Monday, February 18, 2013

PS4 Will Allow Users to Compete Against Others Using Different Hardware

Wednesday could announce a milestone in gaming as we know it. According to the Wall Street Journal Sony's next console would allow players to actually play with others using different hardware. More than a decade ago Ken Kutaragi, the Sony Executive who is credited as the "Father of the PlayStation," predicted that one day video games wouldn't require a console, because the hardware would eventually "melt" into a network that linked players together. All they would need, Ken Kutaragi said, is a display and a controller.

Sony is putting all the finishing touches on their conference on Wednesday the lights, the music, the scripts, and being ever so silent about the secrets they are holding. If the WSJ is correct this will take one major step closer to Kutaragi's vision. The Japanese electronics conglomerate's next PlayStation will allow users to play games streamed over the Internet as well as on discs, according to people familiar with Sony's plans.

This new feature is one of many expected to be revealed by Sony at the event in New York on Wednesday. The addition of streaming exemplifies how the video game industry is searching for new ideas to cope with dramatic shifts in technology and consumer behavior. This idea has been attempted before with Shadowrun, but Microsoft pulled the plug before failure was achieved. Blizzard has teased that they had Diablo 3 running on consoles behind closed doors but no videos were ever available to the public.

For years companies have been developing ways to run software on server systems and stream it over the Internet to customers, an approach sometimes called "cloud gaming." Sony purchased the online giant Gaikai last July for $380 Million and plans to utilize the service for cloud gaming. The deal was spearheaded by Sony Chief Executive Kazuo Hirai, a former protégé to Mr. Kutaragi, who no longer plays a day-to-day role at the company.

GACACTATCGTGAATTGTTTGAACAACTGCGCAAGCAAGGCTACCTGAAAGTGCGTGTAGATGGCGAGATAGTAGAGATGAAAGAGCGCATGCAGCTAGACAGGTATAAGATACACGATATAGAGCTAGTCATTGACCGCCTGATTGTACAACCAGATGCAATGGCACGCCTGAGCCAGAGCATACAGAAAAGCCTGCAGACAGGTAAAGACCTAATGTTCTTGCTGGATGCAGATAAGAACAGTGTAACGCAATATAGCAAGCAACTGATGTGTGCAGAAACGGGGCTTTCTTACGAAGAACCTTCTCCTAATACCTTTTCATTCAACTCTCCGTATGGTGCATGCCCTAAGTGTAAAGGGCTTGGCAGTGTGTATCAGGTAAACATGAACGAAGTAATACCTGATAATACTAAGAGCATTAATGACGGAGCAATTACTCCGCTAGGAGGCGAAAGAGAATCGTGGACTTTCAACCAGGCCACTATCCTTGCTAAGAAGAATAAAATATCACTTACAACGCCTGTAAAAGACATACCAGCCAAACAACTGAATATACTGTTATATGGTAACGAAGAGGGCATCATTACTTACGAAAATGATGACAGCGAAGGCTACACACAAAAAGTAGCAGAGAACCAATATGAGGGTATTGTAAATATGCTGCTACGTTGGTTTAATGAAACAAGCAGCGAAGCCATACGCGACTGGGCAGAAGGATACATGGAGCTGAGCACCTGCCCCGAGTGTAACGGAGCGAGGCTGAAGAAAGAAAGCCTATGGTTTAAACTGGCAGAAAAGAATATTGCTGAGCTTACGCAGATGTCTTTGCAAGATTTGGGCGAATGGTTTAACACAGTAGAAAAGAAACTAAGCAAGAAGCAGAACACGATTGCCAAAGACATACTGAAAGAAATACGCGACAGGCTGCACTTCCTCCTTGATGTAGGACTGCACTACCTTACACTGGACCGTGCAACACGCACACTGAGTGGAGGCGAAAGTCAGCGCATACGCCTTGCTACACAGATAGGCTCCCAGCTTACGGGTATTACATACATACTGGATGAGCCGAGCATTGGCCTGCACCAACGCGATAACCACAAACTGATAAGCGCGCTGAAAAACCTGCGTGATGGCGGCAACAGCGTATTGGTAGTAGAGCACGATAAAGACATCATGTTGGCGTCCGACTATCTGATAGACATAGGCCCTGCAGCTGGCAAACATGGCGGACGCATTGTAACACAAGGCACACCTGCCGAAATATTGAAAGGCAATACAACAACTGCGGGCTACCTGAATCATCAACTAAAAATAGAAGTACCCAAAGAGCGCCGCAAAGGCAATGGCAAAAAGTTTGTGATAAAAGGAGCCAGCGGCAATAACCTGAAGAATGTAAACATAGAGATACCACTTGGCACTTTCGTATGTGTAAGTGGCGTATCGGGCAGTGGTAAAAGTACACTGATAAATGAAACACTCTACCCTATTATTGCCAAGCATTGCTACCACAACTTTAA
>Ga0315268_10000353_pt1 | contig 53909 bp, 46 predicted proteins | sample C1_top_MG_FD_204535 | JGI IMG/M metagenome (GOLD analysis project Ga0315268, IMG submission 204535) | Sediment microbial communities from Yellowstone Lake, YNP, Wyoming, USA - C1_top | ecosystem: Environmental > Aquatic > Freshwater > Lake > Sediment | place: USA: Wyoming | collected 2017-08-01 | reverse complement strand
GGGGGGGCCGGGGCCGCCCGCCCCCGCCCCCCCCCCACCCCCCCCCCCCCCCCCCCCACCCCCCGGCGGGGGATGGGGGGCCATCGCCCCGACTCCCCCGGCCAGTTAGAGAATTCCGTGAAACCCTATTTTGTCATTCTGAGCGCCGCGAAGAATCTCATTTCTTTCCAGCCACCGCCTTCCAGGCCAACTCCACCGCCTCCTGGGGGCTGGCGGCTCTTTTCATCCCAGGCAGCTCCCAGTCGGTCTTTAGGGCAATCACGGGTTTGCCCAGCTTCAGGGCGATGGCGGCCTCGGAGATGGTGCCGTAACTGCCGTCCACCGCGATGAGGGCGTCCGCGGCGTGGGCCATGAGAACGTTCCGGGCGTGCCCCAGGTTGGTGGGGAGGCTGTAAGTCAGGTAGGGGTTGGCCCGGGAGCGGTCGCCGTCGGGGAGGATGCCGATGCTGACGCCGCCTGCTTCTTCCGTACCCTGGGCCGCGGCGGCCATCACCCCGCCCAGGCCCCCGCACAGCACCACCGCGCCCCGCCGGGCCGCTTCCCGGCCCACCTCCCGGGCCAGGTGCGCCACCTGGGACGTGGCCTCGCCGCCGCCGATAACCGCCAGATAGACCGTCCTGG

Since the acquisition, Sony has invested heavily to prepare Gaikai's technology to enhance its new console. Sony has been preparing the technology to be used to allow users to play current PlayStation 3 games on the device as well as Playstation 2 and Playstation games, making a broader array of titles available for new and older fans of Sony. The new device is also expected to play new games stored on optical discs.

Streaming could have implications beyond well-dedicated game machines, with the potential of Sony allowing smartphones and televisions to tap into graphics-heavy games they can't play now. In July during the
Gaikai acquisition Andrew House, the head of Sony's video game unit, said that "recognition on Sony's part that the cloud and cloud-streaming technologies are going to have a profound and possibly a very positive impact."

The new PlayStation also will allow players to share achievements on social networks like Facebook or Twitter, while also enabling aspects such as sharing footage of game play online through YouTube. Sony's new console may also allow users to compete against others using different hardware, such as smartphones and other portable devices. These games could range from uniquely created apps/games to more extensive titles.

All in all Wednesday's event in New York is shaping up to be a major step in gaming and the excitement just keeps increasing.



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